- Jennifer Erdrich MD, MPH
Assistant Professor of Surgery
Division of Surgical Oncology

Learn about Dr. Erdrich's experience

Racial representation among Department of Surgery faculty, staff, residents, fellows, APPs, and students.

 

Racial representation among Department of Surgery faculty, staff, residents, fellows, APPs, and students.

“As newer generations come into our field, the most important thing is they see it as a safe zone. Being open and in tune to [diversity and inclusion] allows more diversity in who comes into the field, who approaches medicine, and how we learn from those people.”

- Bellal Joseph, MD, FACS
Professor, Surgery
Chief, Division of Trauma, Critical Care, Burn, and Emergency Surgery
Vice Chair, Knowledge Expansion

Learn about Dr. Joseph's experience

Gender representation among Department of Surgery faculty, staff, residents, fellows, APPs, and students.

1 of only 24 female department of surgery chairs in the United States.

of only 24 female department of surgery chairs in the United States.

“In the Southwest, we’re particularly in need of people from underserved communities, such as Native Americans and Hispanic populations, because that’s patients. To receive the best care, they need to see themselves in our institutional structure.”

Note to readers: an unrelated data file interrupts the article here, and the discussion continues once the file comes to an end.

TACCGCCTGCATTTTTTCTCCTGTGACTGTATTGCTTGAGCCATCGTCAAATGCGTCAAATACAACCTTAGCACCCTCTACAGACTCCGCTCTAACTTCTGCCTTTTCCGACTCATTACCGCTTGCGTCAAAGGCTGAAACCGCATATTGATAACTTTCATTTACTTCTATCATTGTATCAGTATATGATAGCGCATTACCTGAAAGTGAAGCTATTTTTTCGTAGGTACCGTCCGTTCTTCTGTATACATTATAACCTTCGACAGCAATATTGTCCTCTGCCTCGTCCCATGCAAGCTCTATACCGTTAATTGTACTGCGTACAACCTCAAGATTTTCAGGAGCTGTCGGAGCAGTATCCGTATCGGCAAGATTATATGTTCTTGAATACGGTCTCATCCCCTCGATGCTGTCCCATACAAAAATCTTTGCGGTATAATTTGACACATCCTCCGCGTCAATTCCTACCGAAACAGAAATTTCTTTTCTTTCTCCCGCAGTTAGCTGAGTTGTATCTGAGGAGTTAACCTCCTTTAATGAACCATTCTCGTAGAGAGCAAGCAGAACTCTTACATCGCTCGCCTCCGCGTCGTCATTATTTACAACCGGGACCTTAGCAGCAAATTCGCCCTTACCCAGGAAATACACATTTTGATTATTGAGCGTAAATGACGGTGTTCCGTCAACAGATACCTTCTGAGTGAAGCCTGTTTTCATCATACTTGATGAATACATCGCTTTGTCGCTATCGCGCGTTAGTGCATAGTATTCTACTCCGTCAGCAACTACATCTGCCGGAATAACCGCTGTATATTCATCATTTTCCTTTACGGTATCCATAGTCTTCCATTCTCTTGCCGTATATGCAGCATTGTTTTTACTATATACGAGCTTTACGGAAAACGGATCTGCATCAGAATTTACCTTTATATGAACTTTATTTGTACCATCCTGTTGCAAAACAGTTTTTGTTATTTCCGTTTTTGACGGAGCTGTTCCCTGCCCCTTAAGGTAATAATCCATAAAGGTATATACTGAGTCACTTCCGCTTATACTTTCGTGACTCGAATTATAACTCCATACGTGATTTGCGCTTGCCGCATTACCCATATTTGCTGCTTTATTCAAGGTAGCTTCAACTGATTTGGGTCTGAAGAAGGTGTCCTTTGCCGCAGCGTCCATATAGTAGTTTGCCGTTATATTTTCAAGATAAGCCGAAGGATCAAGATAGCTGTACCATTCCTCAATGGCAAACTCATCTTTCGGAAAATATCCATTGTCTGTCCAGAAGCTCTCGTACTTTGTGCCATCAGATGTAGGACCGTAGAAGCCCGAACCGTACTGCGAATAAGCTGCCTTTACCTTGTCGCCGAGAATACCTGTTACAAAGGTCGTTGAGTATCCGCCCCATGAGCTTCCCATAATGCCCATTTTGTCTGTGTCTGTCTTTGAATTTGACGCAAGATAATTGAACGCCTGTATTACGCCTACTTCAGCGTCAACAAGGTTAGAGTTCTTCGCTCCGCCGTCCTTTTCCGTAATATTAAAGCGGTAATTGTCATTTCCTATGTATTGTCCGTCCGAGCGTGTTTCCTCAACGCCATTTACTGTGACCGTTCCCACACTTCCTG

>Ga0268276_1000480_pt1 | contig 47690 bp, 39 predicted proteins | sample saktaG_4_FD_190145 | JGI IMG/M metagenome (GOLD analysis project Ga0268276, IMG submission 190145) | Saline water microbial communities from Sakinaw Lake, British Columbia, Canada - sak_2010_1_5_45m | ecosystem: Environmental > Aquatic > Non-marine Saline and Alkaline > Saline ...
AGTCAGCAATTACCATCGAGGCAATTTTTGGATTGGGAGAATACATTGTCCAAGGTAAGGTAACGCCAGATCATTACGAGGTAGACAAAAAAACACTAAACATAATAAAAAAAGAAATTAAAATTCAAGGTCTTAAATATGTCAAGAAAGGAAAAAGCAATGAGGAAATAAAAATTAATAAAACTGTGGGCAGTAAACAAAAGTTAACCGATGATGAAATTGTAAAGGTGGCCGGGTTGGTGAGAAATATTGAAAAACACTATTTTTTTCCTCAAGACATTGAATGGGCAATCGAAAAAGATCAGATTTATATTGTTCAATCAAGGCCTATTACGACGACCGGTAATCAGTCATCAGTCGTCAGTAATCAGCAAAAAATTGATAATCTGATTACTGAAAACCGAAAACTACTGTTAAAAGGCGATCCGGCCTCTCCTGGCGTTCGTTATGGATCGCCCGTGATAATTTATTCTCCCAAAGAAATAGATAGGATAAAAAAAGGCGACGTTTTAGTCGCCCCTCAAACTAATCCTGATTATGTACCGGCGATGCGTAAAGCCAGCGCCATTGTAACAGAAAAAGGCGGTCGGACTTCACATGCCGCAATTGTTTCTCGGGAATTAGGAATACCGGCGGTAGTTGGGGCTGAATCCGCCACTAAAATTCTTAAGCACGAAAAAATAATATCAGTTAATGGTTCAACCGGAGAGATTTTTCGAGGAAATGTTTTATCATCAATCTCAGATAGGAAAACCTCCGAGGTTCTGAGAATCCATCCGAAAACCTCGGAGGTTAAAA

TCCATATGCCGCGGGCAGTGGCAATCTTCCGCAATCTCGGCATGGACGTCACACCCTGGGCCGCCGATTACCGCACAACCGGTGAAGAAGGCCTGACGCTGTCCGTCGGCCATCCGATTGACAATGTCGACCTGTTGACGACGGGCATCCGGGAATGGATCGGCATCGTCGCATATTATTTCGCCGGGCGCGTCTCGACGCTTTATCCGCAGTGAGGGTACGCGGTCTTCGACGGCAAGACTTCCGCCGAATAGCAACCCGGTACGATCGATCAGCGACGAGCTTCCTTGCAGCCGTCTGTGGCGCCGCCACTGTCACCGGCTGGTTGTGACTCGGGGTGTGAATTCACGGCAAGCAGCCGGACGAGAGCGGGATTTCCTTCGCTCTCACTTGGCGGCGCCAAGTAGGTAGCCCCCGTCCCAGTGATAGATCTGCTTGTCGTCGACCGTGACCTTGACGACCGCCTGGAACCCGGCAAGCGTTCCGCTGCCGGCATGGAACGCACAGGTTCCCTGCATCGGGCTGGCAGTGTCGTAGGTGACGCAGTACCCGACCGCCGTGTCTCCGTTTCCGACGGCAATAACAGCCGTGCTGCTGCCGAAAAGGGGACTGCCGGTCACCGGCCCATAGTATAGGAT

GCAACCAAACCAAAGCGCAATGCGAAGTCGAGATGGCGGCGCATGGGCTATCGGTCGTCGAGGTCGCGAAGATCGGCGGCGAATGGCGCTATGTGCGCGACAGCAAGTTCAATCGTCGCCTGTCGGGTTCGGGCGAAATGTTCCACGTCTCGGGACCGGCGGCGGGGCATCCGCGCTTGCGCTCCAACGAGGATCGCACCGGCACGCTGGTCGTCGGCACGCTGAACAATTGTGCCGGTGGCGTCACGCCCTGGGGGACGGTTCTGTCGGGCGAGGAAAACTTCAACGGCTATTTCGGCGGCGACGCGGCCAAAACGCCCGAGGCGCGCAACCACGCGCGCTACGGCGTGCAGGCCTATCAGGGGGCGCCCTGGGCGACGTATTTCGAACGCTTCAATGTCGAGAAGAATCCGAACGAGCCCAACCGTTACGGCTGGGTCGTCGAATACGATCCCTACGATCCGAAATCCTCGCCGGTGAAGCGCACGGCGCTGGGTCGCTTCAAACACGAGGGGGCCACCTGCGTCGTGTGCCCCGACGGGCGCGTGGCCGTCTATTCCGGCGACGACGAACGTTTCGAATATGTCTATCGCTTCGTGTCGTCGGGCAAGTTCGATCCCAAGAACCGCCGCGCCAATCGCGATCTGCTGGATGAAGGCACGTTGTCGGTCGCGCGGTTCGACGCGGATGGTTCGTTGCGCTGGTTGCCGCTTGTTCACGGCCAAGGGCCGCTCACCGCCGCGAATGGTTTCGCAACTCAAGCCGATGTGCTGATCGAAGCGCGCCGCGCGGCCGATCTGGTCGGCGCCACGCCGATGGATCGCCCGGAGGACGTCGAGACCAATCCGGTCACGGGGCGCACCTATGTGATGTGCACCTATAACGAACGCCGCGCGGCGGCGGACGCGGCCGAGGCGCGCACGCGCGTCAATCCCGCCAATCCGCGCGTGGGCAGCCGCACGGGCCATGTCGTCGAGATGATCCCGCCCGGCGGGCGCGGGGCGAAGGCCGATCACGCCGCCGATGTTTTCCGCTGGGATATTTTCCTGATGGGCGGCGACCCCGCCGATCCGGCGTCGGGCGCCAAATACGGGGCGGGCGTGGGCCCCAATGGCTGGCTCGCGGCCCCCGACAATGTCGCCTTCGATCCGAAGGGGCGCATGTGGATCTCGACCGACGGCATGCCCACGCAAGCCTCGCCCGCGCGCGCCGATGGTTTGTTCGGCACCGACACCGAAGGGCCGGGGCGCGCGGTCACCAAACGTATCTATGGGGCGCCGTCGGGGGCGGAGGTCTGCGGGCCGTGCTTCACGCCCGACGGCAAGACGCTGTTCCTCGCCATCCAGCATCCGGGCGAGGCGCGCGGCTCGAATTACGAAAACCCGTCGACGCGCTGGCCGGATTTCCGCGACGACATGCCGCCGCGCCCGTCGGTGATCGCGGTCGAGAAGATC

- Wei Zhou, MD, FACS
Chief, Division of Vascular and Endovascular Surgery
Professor, Surgery

Generation representation among Department of Surgery faculty, staff, residents, fellows, APPs, and students.

Generation representation among Department of Surgery faculty, staff, residents, fellows, APPs, and students.

“I live diversity and inclusion. I not only believe in inviting people to the party, but asking them to dance.”

- Valentine Nfonsam, MD, MS, FACS, FASCRS
Associate Professor, Surgery
Division of Surgical Oncology
Program Director, General Surgery Residency

38% of Department of Surgery residents and fellows are female.

of Department of Surgery residents and fellows are female.

“For diversity and inclusion to be successful, it needs to be two-dimensional. One, we need the majority to be open-minded enough to give people who are not in the majority space to be diverse. Second, once individuals who are in the minority are successful, they need to invest that back into their communities.”

- Marlon Guererro, MD, FACS
Associate Professor, Surgery, Division of Surgical Oncology
Vice Chair, Quality & Performance

50% of Department of Surgery division chiefs are female.

of Department of Surgery division chiefs are female.

Land Acknowledgement

We respectfully acknowledge the University of Arizona is on the land and territories of Indigenous peoples. Today, Arizona is home to 22 federally recognized tribes, with Tucson being home to the O’odham and the Yaqui. Committed to diversity and inclusion, the University strives to build sustainable relationships with sovereign Native Nations and Indigenous communities through education offerings, partnerships, and community service.

 

Who We Are